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Q: Can I use an older GM automatic transmission with an LS engine?

A: Yes.

There are three exceptions in the LS engine family for what we’ll discuss here (the LS4, LQ4, and LR4), but mostly, yes. The LS4 is the one LS engine designed for front-wheel-drive, transverse-mounted applications.

For details about the LQ4 and LR4 engines, check out Mating a GM Automatic Transmission to an Early LQ4 or LR4.

With that important disclaimer, let’s get into it.

GM Automatic Transmissions

Solution for Mating an Older GM Transmission to Your LS Engine

At minimum, you will need a new flexplate, and there are two styles of adapter flexplates available:

  • A flat flexplate with a spacer and longer bolts.
  • A cone-shaped flexplate with a pilot extension.

It’s also recommend that you replace your torque converter. It isn’t required, but the power band of the LS engine is different than the engine you’re replacing so you may need a different stall speed.

To select a flexplate, choose the correct converter bolt pattern for your torque converter.

Transmission ModelConverter Bolt Pattern
Powerglide10.750 in.
TH35010.750 in.
200R410.750 in.
700R410.750 in.
4L6010.750 in.
4L60E10.750 in.
TH40011.500 in.
4L80E11.500 in.


Some flexplates include the spacer, bolts, and extension (if required). Please check the notes on the flexplate you choose.

  • If you need to order the spacer and bolts separately, check out SUM-704000.
  • If you need to order the pilot extension separately, check out SUM-704004.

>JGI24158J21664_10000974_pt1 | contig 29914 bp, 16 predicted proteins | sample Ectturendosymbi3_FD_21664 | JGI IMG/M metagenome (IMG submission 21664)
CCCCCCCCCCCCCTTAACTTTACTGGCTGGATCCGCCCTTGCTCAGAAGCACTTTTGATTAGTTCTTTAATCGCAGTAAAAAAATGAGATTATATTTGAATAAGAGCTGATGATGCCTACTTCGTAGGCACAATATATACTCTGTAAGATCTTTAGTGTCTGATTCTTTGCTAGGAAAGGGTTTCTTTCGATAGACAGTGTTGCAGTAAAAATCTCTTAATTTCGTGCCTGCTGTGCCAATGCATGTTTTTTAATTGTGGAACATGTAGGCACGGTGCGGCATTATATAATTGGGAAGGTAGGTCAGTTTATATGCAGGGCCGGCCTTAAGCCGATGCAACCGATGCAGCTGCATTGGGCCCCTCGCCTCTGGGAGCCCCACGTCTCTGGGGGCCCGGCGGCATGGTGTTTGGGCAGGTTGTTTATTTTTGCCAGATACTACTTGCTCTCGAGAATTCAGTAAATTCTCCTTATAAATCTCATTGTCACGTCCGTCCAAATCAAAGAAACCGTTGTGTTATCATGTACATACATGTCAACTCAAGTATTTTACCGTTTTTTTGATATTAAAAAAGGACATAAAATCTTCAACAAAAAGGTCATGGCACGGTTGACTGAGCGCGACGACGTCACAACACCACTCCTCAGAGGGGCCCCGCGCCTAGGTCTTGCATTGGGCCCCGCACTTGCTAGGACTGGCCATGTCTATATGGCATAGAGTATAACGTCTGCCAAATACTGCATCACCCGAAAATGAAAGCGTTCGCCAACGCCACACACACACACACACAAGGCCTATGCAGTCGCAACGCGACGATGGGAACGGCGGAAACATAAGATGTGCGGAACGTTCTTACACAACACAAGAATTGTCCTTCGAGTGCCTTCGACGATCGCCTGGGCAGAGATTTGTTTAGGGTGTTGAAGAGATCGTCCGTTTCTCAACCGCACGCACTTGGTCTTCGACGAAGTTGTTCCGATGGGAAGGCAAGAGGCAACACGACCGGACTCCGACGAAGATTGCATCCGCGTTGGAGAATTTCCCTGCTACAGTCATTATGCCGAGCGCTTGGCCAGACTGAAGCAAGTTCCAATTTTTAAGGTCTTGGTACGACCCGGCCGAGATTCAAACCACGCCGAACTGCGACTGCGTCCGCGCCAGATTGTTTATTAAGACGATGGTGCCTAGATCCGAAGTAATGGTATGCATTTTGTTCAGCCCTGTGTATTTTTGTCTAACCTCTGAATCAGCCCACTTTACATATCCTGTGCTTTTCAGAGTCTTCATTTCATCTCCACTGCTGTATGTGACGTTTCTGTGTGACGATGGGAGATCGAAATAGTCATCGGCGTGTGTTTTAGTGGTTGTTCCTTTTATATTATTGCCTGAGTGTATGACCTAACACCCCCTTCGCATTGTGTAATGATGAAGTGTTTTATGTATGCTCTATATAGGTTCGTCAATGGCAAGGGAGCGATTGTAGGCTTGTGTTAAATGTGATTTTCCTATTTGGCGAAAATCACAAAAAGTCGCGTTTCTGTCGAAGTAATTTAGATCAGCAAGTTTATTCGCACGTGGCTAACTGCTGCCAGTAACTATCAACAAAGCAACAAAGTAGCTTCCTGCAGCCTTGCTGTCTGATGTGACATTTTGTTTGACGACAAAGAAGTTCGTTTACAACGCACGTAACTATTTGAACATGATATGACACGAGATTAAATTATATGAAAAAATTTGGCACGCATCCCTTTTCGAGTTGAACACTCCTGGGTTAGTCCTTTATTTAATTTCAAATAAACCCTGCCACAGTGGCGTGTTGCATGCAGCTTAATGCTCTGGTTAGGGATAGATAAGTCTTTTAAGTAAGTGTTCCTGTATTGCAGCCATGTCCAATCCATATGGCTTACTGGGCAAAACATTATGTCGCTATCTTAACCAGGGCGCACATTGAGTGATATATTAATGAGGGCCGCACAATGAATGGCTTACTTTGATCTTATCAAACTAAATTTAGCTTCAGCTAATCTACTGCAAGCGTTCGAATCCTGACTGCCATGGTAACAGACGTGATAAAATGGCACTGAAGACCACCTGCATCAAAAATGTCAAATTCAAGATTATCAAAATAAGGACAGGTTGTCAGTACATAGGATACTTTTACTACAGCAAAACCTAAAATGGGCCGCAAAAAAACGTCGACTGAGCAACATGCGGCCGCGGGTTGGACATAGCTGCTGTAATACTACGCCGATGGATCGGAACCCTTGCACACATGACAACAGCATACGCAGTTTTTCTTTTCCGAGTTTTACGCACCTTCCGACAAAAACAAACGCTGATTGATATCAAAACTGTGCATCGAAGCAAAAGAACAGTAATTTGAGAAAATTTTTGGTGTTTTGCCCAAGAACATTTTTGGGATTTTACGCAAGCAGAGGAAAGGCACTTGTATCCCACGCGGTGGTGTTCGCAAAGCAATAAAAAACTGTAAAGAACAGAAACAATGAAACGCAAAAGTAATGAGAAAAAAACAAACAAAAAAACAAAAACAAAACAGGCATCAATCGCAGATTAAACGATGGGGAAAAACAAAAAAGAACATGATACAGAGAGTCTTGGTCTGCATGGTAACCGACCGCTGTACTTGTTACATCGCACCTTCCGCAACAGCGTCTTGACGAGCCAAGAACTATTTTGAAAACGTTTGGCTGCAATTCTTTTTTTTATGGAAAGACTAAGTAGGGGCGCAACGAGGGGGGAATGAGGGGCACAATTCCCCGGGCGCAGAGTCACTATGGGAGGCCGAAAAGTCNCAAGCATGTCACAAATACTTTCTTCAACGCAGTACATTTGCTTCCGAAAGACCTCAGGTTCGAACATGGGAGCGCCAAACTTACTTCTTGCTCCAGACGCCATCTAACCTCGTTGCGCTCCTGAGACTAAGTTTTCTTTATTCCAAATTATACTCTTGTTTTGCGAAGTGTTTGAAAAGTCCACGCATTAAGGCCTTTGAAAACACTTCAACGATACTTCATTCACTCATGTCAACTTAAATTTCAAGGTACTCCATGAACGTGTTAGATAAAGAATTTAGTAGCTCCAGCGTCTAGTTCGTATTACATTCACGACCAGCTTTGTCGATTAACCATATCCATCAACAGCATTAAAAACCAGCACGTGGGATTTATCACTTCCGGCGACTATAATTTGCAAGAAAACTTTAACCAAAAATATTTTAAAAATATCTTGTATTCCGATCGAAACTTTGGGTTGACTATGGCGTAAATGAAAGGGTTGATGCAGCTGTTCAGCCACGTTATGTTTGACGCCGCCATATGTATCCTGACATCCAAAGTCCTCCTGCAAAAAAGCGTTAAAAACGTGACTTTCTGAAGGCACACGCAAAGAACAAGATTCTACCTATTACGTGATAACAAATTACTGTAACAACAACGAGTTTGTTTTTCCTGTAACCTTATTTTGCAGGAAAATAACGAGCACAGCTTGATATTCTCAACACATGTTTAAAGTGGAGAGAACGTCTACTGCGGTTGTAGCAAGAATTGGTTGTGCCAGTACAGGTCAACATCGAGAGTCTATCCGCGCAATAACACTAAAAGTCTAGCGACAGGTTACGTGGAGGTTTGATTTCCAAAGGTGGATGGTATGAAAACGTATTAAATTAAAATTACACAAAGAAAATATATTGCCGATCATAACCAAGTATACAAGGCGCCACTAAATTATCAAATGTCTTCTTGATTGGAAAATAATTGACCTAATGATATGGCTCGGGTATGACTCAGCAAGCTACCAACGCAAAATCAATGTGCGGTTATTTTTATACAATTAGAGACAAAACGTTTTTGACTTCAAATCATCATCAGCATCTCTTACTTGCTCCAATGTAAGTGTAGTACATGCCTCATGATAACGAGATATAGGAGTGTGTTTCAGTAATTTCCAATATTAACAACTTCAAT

Many of the adapter flexplates are drilled with multiple converter bolt patterns. Please confirm the bolt pattern on the applications tab.

Shorter Crankshaft on Most LS Engines is Why Flexplate Adapters Matter

All LS engines used the standard GM bellhousing bolt pattern. The dowel pins are in the right spot and five of six bolt holes will line up.

Most GM transmissions will bolt to an LS without an issue.

The problem with the LS engines is the short crankshaft. It is 0.400 in. shorter than previous small block and big block engines.

That means the older torque converter pilot is too short to engage the crank.

Some early LQ4 and LR4 engines used a longer crankshaft than other LS engines, which is why they’re compatible with the older transmissions without spacers or extensions. However, special adapters are required when mating an older transmission to most LS engines.

This is another in a series of weekly Q&A Mailbag sessions with Summit Racings tech department, in which there are hundreds more. Click here to see them all.